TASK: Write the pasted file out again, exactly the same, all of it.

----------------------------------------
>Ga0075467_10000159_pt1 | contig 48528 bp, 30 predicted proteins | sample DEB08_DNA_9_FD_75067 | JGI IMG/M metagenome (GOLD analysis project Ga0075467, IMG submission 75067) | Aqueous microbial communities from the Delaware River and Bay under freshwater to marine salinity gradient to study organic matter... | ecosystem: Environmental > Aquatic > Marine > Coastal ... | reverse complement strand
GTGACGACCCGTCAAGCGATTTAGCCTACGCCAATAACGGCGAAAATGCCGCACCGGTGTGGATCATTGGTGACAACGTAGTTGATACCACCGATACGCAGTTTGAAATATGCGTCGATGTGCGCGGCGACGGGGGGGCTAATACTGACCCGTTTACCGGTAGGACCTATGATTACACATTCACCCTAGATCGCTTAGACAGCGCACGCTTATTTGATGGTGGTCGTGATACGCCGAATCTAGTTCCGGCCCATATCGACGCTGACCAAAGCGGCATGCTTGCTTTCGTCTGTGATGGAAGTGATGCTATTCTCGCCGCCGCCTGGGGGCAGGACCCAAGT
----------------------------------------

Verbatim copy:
>Ga0075467_10000159_pt1 | contig 48528 bp, 30 predicted proteins | sample DEB08_DNA_9_FD_75067 | JGI IMG/M metagenome (GOLD analysis project Ga0075467, IMG submission 75067) | Aqueous microbial communities from the Delaware River and Bay under freshwater to marine salinity gradient to study organic matter... | ecosystem: Environmental > Aquatic > Marine > Coastal ... | reverse complement strand
GTGACGACCCGTCAAGCGATTTAGCCTACGCCAATAACGGCGAAAATGCCGCACCGGTGTGGATCATTGGTGACAACGTAGTTGATACCACCGATACGCAGTTTGAAATATGCGTCGATGTGCGCGGCGACGGGGGGGCTAATACTGACCCGTTTACCGGTAGGACCTATGATTACACATTCACCCTAGATCGCTTAGACAGCGCACGCTTATTTGATGGTGGTCGTGATACGCCGAATCTAGTTCCGGCCCATATCGACGCTGACCAAAGCGGCATGCTTGCTTTCGTCTGTGATGGAAGTGATGCTATTCTCGCCGCCGCCTGGGGGCAGGACCCAAGT